Short-Term Pain, Long-Term Gain

For almost 40 years, I’ve been working with distressed businesses to create value for stakeholders. Unfortunately, the one common theme is that at some point during its life cycle all companies will experience financial difficulties caused by our economy or by management making the wrong decisions. Some companies will experience these difficulties more than once.

It’s how the companies deal with these issues that determine whether they survive or become a statistic of another failed business. The same could be said for individuals — how we deal with adversity can determine our survival or success.

I come from a humble, poor background. We were so strapped for cash that we had to borrow money to bury my WWII veteran father in 1964. Thanks to Social Security, my sister and I received death benefits until we were 21. To make additional money, I mowed lawns at age 12, sold peanuts at football games and had a paper route. The entire family chipped in to help with finances.

Many families also implement survival strategies for the greater good of its members. Some cut out dinners in restaurants so their daughter can go to cheerleading camp. Others drive their cars for 200,000 miles so the family can live in a nicer home. One parent works a day shift while another works at night so they can always have one parent with the children and save on daycare.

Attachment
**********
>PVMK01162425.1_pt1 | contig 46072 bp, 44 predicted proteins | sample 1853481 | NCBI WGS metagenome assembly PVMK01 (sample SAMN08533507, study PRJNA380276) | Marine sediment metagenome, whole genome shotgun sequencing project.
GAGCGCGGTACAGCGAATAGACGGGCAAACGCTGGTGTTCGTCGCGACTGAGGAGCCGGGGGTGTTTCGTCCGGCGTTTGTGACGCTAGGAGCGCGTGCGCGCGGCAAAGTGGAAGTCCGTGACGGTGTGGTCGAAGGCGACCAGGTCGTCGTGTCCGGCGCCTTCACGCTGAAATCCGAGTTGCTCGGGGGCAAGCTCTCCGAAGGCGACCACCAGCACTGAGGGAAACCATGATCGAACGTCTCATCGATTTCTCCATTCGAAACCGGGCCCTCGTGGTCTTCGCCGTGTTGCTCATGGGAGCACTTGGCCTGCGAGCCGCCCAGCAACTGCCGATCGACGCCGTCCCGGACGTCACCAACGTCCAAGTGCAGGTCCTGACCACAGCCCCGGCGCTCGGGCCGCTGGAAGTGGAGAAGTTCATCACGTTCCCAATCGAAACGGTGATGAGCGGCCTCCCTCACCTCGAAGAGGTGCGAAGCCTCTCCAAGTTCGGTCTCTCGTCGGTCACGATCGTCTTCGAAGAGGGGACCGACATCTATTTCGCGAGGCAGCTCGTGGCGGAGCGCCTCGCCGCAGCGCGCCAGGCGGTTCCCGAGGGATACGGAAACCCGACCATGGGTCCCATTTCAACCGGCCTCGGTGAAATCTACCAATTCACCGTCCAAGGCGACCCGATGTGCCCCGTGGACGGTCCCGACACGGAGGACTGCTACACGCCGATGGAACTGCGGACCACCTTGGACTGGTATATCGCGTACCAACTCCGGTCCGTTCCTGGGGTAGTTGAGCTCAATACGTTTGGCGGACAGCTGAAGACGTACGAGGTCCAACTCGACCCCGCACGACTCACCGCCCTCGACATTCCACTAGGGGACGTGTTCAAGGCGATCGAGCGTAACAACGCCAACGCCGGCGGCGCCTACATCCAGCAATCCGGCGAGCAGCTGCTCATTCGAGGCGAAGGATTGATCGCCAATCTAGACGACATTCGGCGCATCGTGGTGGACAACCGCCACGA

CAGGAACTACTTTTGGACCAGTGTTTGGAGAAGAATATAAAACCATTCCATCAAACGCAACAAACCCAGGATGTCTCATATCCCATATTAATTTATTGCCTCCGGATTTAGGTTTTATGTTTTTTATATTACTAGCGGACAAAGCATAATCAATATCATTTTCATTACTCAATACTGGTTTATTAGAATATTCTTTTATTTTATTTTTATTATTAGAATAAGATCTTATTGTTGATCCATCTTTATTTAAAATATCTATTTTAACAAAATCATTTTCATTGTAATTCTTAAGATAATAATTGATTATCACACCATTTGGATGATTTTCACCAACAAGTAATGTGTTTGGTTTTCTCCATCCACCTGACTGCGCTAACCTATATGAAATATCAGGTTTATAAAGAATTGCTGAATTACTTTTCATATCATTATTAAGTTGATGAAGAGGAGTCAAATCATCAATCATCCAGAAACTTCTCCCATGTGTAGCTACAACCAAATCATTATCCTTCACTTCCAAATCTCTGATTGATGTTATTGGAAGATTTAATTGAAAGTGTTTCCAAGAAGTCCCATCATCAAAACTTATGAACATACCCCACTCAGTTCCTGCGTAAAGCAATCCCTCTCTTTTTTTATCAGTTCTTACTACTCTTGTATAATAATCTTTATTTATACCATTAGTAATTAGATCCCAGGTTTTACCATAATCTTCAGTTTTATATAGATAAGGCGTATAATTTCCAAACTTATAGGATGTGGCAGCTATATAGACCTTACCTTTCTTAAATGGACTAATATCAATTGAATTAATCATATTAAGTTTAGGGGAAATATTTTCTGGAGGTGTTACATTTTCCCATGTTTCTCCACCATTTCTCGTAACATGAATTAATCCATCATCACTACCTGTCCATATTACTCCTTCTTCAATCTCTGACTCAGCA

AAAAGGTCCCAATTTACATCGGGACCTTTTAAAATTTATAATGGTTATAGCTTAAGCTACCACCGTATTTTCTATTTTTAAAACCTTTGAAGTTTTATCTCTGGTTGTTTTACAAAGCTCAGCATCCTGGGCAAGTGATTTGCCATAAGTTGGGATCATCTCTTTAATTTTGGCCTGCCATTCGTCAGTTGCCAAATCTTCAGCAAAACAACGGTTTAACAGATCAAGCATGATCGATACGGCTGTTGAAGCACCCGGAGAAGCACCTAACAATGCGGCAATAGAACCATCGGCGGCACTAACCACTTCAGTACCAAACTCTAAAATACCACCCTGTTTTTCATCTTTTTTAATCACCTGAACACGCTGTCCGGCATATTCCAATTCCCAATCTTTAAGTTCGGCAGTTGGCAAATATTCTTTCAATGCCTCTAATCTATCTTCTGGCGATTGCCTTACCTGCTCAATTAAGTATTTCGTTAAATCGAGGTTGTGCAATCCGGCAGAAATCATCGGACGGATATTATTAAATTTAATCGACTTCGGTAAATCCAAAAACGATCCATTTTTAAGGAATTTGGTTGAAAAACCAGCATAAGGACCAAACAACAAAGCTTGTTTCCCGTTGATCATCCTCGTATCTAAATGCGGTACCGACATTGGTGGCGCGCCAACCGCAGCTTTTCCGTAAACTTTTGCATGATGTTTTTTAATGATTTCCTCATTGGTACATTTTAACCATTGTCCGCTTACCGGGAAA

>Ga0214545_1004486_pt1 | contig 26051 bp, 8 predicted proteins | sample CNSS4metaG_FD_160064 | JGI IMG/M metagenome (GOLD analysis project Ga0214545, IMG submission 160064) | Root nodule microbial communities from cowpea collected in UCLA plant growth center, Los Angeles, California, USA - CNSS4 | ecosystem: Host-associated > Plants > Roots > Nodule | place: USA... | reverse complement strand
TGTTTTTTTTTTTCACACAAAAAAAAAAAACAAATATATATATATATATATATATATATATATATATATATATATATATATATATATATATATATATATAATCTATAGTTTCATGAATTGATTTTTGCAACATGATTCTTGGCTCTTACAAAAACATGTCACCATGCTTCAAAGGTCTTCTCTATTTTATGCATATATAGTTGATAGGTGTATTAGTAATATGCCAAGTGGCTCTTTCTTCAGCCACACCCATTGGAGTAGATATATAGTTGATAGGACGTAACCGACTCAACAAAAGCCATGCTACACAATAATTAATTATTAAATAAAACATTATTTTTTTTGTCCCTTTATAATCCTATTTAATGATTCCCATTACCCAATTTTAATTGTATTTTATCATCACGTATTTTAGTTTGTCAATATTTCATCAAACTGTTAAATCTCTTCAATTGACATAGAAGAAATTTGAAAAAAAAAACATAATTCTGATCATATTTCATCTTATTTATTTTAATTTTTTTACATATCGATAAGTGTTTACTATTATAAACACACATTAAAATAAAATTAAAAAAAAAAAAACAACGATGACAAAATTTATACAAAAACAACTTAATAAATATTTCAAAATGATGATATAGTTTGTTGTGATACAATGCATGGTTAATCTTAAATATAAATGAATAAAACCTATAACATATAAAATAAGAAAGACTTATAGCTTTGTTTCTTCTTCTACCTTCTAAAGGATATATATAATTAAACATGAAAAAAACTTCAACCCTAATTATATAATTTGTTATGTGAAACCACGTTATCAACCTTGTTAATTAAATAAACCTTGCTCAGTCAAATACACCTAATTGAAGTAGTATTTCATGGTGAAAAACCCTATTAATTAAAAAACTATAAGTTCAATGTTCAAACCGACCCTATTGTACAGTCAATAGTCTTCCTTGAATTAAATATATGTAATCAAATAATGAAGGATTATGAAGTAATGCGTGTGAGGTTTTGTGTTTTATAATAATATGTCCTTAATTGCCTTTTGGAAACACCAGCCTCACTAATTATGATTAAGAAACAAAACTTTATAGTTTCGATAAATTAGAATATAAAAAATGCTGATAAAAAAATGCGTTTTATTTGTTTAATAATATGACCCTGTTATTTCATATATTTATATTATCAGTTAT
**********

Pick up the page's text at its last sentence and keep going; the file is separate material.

We deal with short-term pain for long-term gain.

The same concept goes for the companies I work with. My job is to educate people at these failing companies and implement survival strategy. It’s a tough, stressful job because it does involve people’s lives. I know what it’s like to struggle financially and I don’t wish to take anybody’s job away.

However, generally a turnaround does involve cutting jobs, reducing pay, closing plants, changing products or product lines, and sometime firing senior management that made the wrong decisions. Companies must change direction to survive.

Just look at all of the companies throughout the years that have changed for survival — Coca Cola, GE, Home Depot, General Motors, Chrysler, banks, insurance companies, probably even your company. All of these businesses have made tough decisions for survival. Unfortunately, some don’t. What ever happened to the buggy whip and wooden wheel businesses?

Yes, it’s always tough when people lose their jobs. But I learned to view those necessary job cuts in a different way. Years ago I was driving my son Sam to school. He asked me what I was doing that day. I told him that I had a rough day ahead of me because I was going to Philadelphia to lay off 200 people and close a division of a company. He looked at me like I was an ogre and asked how the kids of those laid-off parents would be able to afford camp, get baseball gloves and enjoy candy (now with kids of his own his concerns still lie in these three areas).

I told him that by laying off 200 people and closing one plant, I was saving 600 jobs and keeping the company alive. Certainly what I had to do was terrible for some people, but it was for the greater good. If I didn’t let 200 people go today then I’d have to let 800 go next month.

The strategy worked. Less than a year later, the chain was merged into a national retail chain and jobs were restored as the footprint expanded. It was another case of short-term pain for long-term gain